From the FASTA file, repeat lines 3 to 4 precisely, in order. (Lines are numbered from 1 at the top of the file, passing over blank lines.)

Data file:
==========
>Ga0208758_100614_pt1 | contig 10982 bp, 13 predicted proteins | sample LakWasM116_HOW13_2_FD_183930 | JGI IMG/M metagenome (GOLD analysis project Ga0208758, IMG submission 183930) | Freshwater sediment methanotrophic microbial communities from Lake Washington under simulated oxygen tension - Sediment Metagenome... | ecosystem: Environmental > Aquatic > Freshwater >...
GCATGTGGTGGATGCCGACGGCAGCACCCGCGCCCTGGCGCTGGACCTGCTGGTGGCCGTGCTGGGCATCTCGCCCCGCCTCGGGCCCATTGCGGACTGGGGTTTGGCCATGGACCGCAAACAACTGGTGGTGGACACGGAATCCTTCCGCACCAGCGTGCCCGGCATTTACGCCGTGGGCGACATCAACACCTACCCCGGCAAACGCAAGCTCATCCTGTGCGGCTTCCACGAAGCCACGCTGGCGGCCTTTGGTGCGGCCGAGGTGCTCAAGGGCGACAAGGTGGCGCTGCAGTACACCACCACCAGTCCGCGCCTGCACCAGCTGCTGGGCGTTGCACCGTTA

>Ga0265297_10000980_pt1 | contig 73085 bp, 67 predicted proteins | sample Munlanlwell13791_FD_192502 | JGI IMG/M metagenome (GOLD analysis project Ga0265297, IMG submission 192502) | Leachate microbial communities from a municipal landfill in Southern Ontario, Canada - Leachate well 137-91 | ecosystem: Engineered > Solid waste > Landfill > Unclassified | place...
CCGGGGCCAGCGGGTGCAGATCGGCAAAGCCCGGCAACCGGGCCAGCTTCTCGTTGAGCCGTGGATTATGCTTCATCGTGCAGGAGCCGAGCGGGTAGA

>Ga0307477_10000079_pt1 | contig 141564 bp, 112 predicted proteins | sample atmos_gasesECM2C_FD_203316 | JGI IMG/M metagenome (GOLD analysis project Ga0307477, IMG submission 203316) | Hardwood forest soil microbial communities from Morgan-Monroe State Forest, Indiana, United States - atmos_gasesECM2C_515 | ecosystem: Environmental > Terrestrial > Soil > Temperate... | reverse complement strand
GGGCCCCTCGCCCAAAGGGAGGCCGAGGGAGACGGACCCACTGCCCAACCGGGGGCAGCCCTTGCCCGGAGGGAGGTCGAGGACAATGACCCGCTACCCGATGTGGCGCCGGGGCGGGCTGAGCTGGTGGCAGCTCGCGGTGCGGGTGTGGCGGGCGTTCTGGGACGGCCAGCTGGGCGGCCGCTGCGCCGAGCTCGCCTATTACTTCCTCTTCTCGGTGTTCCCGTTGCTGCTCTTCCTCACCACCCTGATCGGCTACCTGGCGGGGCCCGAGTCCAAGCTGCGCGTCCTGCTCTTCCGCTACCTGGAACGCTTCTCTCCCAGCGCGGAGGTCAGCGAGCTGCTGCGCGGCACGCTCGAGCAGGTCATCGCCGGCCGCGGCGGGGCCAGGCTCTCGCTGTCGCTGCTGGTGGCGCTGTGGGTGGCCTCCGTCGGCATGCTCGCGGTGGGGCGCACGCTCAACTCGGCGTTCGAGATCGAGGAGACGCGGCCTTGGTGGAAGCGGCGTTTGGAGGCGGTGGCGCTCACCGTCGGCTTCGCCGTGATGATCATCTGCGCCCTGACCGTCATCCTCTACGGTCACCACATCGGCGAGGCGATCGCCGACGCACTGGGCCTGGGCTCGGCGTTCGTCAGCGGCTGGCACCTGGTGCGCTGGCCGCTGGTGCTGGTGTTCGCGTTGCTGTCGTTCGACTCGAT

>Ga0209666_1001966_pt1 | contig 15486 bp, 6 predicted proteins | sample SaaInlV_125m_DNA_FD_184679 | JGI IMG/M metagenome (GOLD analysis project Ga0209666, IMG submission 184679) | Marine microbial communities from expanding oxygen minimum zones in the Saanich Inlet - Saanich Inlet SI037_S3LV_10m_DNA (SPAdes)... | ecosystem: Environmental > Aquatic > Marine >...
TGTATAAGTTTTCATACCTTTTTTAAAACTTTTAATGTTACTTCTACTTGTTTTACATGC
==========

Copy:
>Ga0265297_10000980_pt1 | contig 73085 bp, 67 predicted proteins | sample Munlanlwell13791_FD_192502 | JGI IMG/M metagenome (GOLD analysis project Ga0265297, IMG submission 192502) | Leachate microbial communities from a municipal landfill in Southern Ontario, Canada - Leachate well 137-91 | ecosystem: Engineered > Solid waste > Landfill > Unclassified | place...
CCGGGGCCAGCGGGTGCAGATCGGCAAAGCCCGGCAACCGGGCCAGCTTCTCGTTGAGCCGTGGATTATGCTTCATCGTGCAGGAGCCGAGCGGGTAGA